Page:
New website shines light on local literary community

Jun 7 2017, 9:42 am

For decades, BC publishers have had to rival with giant multi-national companies that have long dominated the literary world.

In order to help BC publishers gain exposure in the local community, the Association of Book Publishers of British Columbia has launched a new website, Read Local BC, that will showcase BC’s authors, publishers, bookstores, and libraries.

Amongst the website’s many offerings is a weekly bestseller list of BC published books, recent publishing news, author interviews, excerpts from newly released books, and listings of literary events taking place in the province, including those organized by Read Local BC and other local publishers.

People can also sign up for a quarterly newsletter or check out Read Local BC’s Facebook or Twitter profiles to get the latest scoop on BC’s literary community.

In a press release, ABPBC’s executive director, Heidi Waechtler, said, “The Read Local BC campaign encourages readers to be book aware” as well as learn about and support independent publishers and booksellers that provide an outlet for local stories and voices.

Marketing local books is not an easy feat these days. Waechtler told the Daily Hive that decreasing spaces for editorial book coverage motivated them to conceive of new ways to inform people about locally published books.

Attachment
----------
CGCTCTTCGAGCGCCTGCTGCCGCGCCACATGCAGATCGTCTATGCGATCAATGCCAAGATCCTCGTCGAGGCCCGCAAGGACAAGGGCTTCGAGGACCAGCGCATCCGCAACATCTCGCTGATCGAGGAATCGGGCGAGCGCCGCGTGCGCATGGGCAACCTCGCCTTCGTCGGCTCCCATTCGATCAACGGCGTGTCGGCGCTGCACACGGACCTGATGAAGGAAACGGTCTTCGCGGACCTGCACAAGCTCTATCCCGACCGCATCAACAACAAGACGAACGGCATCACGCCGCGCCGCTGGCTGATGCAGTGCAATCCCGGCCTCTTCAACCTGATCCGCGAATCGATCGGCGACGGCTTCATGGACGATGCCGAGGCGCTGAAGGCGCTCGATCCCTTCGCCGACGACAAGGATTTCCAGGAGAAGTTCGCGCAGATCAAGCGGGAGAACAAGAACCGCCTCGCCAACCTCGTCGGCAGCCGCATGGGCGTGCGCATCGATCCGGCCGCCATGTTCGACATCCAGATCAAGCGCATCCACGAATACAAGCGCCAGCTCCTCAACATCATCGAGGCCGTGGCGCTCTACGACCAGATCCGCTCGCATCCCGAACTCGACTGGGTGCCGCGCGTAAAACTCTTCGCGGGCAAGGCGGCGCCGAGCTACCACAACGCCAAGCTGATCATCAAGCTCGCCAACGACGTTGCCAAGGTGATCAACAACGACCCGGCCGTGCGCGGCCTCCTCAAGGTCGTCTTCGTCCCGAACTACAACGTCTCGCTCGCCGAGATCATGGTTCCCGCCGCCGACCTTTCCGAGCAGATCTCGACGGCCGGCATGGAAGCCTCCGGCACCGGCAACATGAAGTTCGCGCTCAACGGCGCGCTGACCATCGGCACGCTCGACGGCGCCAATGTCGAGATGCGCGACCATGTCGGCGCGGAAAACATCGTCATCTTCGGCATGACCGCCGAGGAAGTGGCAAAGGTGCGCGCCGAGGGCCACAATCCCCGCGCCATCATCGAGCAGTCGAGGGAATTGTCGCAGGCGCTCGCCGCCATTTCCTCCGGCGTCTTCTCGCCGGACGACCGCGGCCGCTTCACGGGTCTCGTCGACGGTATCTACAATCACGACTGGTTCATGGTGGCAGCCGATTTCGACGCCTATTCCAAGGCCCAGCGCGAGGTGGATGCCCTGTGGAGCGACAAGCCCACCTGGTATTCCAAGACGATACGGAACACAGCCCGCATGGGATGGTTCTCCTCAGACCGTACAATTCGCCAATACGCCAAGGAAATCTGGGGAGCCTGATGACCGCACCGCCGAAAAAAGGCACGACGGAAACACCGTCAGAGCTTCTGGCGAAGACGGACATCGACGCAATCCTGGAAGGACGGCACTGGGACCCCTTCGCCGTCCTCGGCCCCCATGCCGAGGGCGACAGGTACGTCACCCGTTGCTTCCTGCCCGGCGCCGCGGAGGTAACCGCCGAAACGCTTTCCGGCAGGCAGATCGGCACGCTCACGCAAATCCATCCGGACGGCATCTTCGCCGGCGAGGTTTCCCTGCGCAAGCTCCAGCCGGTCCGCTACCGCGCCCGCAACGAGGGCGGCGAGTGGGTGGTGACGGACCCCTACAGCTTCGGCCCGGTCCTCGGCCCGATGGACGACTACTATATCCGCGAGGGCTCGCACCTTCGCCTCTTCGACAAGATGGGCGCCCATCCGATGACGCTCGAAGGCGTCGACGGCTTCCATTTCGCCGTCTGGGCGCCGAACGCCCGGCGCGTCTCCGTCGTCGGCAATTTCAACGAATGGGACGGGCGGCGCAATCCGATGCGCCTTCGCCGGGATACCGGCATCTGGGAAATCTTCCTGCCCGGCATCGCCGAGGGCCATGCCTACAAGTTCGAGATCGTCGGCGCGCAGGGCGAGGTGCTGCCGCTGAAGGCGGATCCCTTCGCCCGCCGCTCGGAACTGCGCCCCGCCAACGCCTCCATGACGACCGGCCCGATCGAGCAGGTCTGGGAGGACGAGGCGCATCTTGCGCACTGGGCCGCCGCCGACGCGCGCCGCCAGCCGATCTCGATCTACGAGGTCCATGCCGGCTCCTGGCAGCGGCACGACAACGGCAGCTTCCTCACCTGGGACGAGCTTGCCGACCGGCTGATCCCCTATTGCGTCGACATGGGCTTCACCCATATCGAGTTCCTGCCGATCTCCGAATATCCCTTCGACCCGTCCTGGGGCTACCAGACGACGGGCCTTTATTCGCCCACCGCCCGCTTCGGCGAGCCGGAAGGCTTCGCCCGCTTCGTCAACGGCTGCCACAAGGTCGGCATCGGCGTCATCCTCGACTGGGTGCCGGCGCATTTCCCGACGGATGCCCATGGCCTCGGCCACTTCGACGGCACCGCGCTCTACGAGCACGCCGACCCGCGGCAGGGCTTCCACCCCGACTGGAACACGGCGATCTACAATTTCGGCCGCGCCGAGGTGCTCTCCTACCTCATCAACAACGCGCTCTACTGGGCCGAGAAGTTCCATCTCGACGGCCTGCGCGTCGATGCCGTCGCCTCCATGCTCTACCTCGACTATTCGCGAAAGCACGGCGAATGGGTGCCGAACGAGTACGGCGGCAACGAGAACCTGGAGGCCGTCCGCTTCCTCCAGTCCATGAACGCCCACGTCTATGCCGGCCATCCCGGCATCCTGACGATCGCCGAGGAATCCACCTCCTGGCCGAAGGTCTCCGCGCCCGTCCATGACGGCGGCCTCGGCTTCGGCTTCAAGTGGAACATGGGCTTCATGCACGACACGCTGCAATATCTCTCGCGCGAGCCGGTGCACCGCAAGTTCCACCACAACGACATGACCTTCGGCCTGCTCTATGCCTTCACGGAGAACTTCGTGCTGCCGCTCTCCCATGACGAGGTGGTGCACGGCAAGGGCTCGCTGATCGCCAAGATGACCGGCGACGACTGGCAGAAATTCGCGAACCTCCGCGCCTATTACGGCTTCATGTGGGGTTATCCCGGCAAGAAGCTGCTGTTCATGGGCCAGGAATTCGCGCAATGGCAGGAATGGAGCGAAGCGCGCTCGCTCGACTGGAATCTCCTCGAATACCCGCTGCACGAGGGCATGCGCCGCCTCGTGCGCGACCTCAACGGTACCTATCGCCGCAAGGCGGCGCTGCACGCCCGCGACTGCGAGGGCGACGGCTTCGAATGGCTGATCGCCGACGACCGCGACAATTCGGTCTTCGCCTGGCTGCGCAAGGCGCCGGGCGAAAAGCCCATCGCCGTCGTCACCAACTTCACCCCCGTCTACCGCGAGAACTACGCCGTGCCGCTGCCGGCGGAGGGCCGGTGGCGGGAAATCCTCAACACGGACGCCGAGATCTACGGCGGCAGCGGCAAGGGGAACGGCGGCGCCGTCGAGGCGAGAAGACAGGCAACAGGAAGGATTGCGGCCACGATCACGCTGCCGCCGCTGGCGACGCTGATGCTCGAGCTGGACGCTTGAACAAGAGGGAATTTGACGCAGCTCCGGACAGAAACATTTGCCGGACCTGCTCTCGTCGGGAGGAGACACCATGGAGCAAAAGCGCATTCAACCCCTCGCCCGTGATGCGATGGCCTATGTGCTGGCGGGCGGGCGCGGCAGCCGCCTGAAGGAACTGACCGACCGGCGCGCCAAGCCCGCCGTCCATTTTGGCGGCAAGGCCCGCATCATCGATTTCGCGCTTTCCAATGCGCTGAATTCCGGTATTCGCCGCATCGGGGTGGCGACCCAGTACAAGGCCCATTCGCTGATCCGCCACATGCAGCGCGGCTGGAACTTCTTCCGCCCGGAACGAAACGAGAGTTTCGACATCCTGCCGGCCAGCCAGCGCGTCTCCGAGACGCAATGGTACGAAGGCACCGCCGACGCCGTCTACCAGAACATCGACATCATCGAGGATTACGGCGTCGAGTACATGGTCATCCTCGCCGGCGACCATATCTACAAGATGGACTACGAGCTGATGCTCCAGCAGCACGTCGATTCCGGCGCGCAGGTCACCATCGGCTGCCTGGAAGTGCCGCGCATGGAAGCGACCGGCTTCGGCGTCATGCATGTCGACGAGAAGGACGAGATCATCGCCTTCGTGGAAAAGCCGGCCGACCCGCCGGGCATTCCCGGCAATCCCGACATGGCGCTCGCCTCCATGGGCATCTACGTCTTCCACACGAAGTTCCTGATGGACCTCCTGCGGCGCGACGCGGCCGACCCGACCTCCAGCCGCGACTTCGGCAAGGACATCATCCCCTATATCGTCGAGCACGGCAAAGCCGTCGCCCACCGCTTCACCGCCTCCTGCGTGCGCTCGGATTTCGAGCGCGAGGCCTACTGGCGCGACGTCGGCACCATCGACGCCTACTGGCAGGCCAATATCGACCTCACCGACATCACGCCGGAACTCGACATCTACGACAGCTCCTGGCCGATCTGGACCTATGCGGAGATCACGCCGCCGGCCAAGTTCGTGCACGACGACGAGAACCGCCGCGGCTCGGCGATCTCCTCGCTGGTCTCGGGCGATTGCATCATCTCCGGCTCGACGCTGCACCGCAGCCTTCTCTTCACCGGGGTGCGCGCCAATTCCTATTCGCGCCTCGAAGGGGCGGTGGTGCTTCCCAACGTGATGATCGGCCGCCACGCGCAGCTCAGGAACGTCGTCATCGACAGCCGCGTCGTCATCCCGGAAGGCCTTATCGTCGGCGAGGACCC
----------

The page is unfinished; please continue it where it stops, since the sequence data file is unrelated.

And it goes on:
This makes sense.

With more people turning away from print media and towards digital media as their go to source for information and news, websites such as Read Local BC offer publishers and authors an effective avenue for book promotion with the ability to reach a wider audience.

Waechtler hopes that the website will, in particular, help in bringing more underrepresented voices forward by showcasing the diversity of local authors and publishers, such as Theytus Books, an Indigenous-owned press located in Penticton or Arsenal Pulp Press, which publishes many LGBTQ authors.

Issues of race, indigenous history, and gender equality also seem to be some of the running themes on the site with books like Neil J. Sterritt’s Mapping My Way Home: A Gitxsan History, Vivek Shraya’s even this page is white, and Andrea MacPherson’s What We Once Believed getting special mention under the Features section.

Outside of the website and a growing social media presence, Read Local BC also presents free events in the spring and fall time usually planned around a theme and featuring readings from a number of local authors. The ABPBC is currently planning similar curated events for the fall.

To find out more about these upcoming events or to discover an exciting new locally published read, check out

Harleen KhanguraHarleen Khangura

+ Arts